NORMAN, Okla. (AP) — As a child, Steve Davis dreamed of playing for Oklahoma and even tucked away a picture of the Sooners’ quarterback he idolized in his dresser drawer.
Decades later, he is among the standard-bearers for the position at one of college football’s most storied programs. Davis, who started every game during Barry Switzer’s first three seasons as head coach and won national championships in 1974 and 1975, died Sunday in a plane crash in South Bend, Ind. He was 60.
Davis compiled a remarkable 32-1-1 record in three years as the Sooners’ starter. The Sooners went 11-0 in 1974, then won the national title again the following year after going 11-1.
It was a storybook career for Davis, who finished with one of the best records for a starting quarterback in the sport’s history after a humble beginning at Oklahoma. He grew up in Sallisaw in the eastern part of the state and developed a love for the Sooners. In an interview with The Oklahoman newspaper last year, he described how he hid a picture from an Oklahoma football brochure in his top dresser drawer.
“It was a shot into the huddle, and there was Bobby Warmack, who was my idol. He had that eye-black, and the double chin strap and the towel out of the front of his pants,” Davis told the paper. “I took that picture, and I took a big, black magic marker and wrote `WHEN?”‘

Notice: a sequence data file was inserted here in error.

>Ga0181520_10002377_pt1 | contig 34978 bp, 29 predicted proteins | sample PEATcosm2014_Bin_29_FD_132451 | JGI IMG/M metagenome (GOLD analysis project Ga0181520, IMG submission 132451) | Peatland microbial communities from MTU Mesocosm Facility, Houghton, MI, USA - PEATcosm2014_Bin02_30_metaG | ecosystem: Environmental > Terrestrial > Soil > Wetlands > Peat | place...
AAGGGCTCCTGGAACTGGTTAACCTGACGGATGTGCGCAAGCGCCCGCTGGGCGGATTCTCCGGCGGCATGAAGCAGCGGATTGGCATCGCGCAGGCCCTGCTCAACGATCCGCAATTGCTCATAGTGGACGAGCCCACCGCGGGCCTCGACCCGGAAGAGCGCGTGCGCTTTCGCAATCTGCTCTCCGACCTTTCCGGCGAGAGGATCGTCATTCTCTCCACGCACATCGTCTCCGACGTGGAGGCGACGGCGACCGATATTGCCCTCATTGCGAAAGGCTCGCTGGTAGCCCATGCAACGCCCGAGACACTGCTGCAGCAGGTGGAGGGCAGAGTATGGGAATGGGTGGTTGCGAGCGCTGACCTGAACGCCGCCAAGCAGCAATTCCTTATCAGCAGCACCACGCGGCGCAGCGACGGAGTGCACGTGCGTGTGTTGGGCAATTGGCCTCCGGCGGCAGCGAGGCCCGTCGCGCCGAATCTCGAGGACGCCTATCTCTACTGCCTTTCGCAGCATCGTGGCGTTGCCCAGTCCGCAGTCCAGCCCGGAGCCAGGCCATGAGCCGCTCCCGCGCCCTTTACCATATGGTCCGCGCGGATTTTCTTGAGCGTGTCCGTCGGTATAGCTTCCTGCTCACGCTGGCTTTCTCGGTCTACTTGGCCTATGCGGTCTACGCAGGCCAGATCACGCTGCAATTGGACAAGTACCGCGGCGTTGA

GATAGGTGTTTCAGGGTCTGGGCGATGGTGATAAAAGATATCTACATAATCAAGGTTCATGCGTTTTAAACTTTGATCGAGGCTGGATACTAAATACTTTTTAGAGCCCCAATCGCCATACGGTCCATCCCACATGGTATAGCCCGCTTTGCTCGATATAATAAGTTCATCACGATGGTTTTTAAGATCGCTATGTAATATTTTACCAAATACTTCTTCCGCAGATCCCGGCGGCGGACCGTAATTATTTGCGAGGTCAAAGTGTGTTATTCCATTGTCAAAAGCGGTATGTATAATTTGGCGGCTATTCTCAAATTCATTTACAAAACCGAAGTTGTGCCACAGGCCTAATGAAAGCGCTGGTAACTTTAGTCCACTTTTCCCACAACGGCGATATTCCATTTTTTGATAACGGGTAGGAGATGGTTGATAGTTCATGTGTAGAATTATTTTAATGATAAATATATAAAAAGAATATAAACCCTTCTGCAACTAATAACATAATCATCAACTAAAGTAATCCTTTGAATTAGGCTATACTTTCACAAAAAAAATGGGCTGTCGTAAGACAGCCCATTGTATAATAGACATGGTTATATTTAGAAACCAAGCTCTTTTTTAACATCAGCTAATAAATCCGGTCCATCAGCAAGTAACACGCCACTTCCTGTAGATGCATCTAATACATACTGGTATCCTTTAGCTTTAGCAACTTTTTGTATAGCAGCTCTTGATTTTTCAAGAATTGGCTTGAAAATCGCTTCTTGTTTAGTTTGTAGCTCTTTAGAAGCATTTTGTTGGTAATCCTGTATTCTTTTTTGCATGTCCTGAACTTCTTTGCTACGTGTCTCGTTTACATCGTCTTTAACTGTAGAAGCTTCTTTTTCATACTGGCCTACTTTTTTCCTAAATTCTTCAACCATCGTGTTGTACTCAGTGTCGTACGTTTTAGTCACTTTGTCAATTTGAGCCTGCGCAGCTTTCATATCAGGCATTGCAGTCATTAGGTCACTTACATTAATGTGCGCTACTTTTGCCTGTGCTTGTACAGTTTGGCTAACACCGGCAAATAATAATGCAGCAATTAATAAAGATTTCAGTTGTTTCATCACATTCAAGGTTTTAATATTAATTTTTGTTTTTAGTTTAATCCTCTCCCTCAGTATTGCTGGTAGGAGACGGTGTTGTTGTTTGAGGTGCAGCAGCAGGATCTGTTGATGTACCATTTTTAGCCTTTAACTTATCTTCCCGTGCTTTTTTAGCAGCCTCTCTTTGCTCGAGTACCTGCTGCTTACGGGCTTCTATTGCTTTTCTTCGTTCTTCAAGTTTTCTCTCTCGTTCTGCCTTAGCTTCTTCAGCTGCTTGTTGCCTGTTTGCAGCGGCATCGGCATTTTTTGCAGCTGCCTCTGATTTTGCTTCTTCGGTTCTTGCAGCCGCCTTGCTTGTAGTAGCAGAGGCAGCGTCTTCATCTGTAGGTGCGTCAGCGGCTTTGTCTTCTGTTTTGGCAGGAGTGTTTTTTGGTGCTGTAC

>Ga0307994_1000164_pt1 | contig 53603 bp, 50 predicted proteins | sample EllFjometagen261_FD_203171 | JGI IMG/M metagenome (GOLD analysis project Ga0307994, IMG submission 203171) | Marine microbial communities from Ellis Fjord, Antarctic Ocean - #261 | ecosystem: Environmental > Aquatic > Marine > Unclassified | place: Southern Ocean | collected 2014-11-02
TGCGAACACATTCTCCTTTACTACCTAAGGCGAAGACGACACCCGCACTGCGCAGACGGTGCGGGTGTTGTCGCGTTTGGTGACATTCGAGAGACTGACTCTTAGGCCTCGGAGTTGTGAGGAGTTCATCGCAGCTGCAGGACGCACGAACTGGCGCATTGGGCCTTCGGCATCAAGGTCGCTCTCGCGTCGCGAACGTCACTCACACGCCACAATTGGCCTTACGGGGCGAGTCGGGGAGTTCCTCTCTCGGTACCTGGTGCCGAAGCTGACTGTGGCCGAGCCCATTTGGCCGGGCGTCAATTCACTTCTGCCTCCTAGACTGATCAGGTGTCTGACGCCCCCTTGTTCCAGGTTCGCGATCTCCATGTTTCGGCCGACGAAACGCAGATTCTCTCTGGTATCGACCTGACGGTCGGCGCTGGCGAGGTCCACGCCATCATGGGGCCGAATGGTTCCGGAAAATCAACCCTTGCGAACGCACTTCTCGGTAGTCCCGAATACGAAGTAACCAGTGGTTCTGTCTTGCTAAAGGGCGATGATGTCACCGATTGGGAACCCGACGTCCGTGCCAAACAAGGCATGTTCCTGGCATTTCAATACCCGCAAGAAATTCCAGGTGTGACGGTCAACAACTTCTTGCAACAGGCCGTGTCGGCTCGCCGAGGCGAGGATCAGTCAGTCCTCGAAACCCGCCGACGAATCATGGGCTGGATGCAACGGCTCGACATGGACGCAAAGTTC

The day Davis made his first start in the 1973 season opener, he said, his mother took the picture and wrote on it: “TONIGHT.”
Oklahoma beat Baylor in the opener, then tied powerhouse Southern Cal — with Lynn Swann and Pat Haden — in the second game.
After that, Davis and the Sooners ran off 28 straight victories.
“I will never get away from the fact that I was an Oklahoma quarterback. I will never get away from the fact that I only lost one game,” Davis said in the 2008 book “The Die-Hard Fan’s Guide to Sooner Football.” “All of those things are a part of my legacy and my history. I am very thankful for what happened. I don’t know that I would trade my career for any other quarterback that has ever played at OU.”
Switzer recounted how Davis wasn’t highly regarded as a high school player and was recruited simply as an athlete before he caught the coach’s eye during a freshman game, back when first-year players were ineligible to play. Switzer turned to offensive coordinator Galen Hall and remarked that he might have found a quarterback.
“Steve was surrounded by great talent on those teams, but he was truly an exceptional leader,” Switzer said. “I was proud of him. The entire state of Oklahoma was proud of him. We still are.”
Davis worked as a television sports commentator after his career was over, including game day telecasts for Sooners games last season. During his college career, he spoke at a Billy Graham event.
Davis’ parents, Jim and Patsy Davis of Sallisaw, said their son loved to fly and had earned a pilot’s license but did not own a plane. Davis’ father described him as a booster with enough clout that “he had a lot of input in the athletic department.”
The Davises described 58-year-old Wes Caves of Tulsa, who also died in the crash, as a friend of Davis but they did not know the other two passengers who survived.